World Library  
Flag as Inappropriate
Email this Article

Annals of the Cakchiquels

Article Id: WHEBN0008665308
Reproduction Date:

Title: Annals of the Cakchiquels  
Author: World Heritage Encyclopedia
Language: English
Subject: K'iche' kingdom of Q'umarkaj, K'atun, Ajaw, Maya rulers, Rabinal Achí
Publisher: World Heritage Encyclopedia

Annals of the Cakchiquels

The Annals of the Cakchiquels (in Spanish: Anales de los Cakchiqueles, also known by the alternative Spanish titles, Anales de los Xahil, Memorial de Tecpán-Atitlán or Memorial de Sololá), is a manuscript written in Kaqchikel, by Francisco Hernández Arana Xajilá in 1571, and completed by his grandson, Francisco Rojas in 1604.[1][2] The manuscript — which describes the legends of the Kaqchikel nation and has historical and mythological components — is considered an important historical document on post-classic Maya civilization in the highlands of Guatemala.

The manuscript, initially kept by the Xahil lineage in the town of Sololá in Guatemala, was later discovered in the archives of the San Francisco de Guatemala convent in 1844. It was subsequently translated by the abbot Charles Etienne Brasseur de Bourbourg in 1855 (the same translator of the Rabinal Achí), and then passed through several more hands before being published in an English translation by Daniel G. Brinton in 1885.[1]

The mythical and legendary part of the manuscript, which must have been orally preserved for centuries, was finally collected and preserved by members of the Xahil tinamit or lineage. The historical narrative continues with the exploits of kings and warriors and their various conquests, the founding of villages, and the succession of rulers up to the time of the Spanish Conquest.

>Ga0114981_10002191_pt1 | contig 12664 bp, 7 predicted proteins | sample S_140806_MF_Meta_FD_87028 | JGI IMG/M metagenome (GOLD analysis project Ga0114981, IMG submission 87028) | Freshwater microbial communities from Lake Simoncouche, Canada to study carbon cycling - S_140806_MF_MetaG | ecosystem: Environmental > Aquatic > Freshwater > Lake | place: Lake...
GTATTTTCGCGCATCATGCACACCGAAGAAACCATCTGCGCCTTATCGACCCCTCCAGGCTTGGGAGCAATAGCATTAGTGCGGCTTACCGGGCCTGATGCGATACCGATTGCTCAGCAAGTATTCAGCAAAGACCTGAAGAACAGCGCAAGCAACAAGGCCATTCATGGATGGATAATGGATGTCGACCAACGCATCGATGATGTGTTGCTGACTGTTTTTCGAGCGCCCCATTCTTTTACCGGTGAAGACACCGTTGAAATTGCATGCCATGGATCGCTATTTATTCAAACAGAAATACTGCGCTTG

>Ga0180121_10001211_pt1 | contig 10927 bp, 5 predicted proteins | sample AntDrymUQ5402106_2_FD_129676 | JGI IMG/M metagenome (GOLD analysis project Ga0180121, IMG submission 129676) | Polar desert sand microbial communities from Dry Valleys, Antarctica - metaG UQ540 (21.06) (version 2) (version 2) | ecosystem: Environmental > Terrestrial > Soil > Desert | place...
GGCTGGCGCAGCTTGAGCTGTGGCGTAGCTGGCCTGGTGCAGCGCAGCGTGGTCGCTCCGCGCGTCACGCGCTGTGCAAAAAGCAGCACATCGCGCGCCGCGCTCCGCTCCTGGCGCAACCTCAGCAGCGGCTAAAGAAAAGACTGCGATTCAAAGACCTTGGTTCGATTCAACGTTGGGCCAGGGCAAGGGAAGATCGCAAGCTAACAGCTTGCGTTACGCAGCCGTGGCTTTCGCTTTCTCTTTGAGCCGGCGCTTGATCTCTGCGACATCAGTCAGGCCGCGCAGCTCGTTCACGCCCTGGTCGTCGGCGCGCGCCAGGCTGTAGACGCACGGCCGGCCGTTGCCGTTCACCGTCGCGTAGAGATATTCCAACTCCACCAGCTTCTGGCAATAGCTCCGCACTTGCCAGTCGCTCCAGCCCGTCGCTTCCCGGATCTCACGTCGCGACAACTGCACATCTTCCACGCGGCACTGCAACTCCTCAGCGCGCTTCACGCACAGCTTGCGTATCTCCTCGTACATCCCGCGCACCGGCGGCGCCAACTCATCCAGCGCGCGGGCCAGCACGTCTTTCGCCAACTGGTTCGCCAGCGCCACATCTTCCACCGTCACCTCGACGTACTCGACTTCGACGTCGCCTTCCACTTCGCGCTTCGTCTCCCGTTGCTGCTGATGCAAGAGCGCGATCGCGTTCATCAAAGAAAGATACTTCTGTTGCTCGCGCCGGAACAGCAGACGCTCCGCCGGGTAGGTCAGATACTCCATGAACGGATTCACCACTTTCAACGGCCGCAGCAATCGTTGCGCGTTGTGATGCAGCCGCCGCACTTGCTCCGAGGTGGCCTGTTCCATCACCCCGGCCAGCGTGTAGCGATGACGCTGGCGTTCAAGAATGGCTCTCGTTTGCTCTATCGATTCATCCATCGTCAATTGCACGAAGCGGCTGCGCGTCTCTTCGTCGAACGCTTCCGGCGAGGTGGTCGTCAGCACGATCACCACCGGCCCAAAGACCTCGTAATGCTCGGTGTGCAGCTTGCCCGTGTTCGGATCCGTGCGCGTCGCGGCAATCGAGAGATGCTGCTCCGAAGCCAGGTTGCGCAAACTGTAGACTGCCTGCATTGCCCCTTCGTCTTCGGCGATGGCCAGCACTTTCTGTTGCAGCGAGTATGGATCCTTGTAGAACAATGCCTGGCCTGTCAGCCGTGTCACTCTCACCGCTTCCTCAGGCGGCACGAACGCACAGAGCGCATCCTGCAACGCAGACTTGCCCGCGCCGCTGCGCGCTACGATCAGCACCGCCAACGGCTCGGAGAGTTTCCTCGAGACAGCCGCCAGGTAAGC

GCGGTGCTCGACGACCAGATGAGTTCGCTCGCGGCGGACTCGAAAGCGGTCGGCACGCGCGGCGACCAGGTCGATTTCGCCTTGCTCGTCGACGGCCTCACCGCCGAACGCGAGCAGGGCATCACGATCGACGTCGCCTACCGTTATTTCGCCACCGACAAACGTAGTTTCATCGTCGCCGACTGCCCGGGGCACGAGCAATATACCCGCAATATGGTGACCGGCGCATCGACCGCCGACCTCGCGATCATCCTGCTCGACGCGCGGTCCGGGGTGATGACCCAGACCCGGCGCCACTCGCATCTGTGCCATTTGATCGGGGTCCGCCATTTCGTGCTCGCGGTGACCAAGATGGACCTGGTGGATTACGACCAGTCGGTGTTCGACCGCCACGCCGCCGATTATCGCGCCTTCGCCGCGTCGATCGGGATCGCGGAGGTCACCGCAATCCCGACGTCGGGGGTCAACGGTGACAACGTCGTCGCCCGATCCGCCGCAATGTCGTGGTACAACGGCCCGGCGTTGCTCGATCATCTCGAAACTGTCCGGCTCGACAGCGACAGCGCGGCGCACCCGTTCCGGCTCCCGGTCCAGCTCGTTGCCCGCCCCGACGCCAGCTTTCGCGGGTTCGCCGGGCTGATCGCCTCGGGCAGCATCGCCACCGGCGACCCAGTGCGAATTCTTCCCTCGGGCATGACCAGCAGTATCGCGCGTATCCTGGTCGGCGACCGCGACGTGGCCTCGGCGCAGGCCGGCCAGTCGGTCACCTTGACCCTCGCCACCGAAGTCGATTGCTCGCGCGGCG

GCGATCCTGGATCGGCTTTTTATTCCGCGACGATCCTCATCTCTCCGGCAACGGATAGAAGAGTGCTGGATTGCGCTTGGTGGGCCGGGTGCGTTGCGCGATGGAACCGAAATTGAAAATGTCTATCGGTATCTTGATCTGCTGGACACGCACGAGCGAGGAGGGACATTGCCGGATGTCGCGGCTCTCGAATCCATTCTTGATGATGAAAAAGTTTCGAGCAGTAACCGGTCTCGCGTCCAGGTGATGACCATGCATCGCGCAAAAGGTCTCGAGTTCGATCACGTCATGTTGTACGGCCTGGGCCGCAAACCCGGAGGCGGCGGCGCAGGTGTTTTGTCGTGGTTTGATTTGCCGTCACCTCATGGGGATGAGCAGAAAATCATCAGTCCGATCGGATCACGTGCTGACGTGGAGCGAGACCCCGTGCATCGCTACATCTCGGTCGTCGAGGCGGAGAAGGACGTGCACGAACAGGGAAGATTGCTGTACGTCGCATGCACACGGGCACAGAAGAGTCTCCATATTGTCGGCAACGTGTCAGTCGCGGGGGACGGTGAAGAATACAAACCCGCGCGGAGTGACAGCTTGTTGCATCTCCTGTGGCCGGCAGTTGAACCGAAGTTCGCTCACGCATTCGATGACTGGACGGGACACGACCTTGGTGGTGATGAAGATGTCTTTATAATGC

Like the Popol Vuh, the Annals also identifies the almost legendary Tulan as the place from which they all set out, at least at one point in their various migrations. The texts differs from the other sources, such as the Historia de los Xpantzay de Tecpán Guatemala and Título de Totonicapán but mainly from the Popol Vuh, in that it relates that the Kaqchikel ancestors came to Tulan, ch'aqa palow "across the sea", from r(i) uqajib'al q'ij, "where the sun descends, the west." The Kaqchikel narrative is quite gloomy, describing the forefather's departure from Tulan accompanied by negative omen and the presaging of death and dismay. It also refers to the K'iche' rulers forcing the King Q'uicab the great to leave Chaiviar (Chichicastenango), and migrate to the Ratzamut mountains to found Iximché, which remained new Kaqchikel capital until the arrival of the conquistadores. The Kaqchikel document continues with an account of their journeys and the places through which they passed along the way, ending with a sober, factual account of the Conquest. This is the native story of the Conquest of Guatemala from the point of view of the vanquished.


External links

  • Guatemala, Cradle of the Maya Civilization, by Daniel G. Brinton in Annals of the CakchiquelsDownload The Original
  • Memorial de Sololá A section of text from Memorial de Sololá in Spanish, located at Página de Literatura Guatemalteca.
  • by Daniel Garrison Brinton, in various eBook formats at Project GutenbergThe Annals of the Cakchiquels
This article was sourced from Creative Commons Attribution-ShareAlike License; additional terms may apply. World Heritage Encyclopedia content is assembled from numerous content providers, Open Access Publishing, and in compliance with The Fair Access to Science and Technology Research Act (FASTR), Wikimedia Foundation, Inc., Public Library of Science, The Encyclopedia of Life, Open Book Publishers (OBP), PubMed, U.S. National Library of Medicine, National Center for Biotechnology Information, U.S. National Library of Medicine, National Institutes of Health (NIH), U.S. Department of Health & Human Services, and, which sources content from all federal, state, local, tribal, and territorial government publication portals (.gov, .mil, .edu). Funding for and content contributors is made possible from the U.S. Congress, E-Government Act of 2002.
Crowd sourced content that is contributed to World Heritage Encyclopedia is peer reviewed and edited by our editorial staff to ensure quality scholarly research articles.
By using this site, you agree to the Terms of Use and Privacy Policy. World Heritage Encyclopedia™ is a registered trademark of the World Public Library Association, a non-profit organization.

Copyright © World Library Foundation. All rights reserved. eBooks from World eBook Library are sponsored by the World Library Foundation,
a 501c(4) Member's Support Non-Profit Organization, and is NOT affiliated with any governmental agency or department.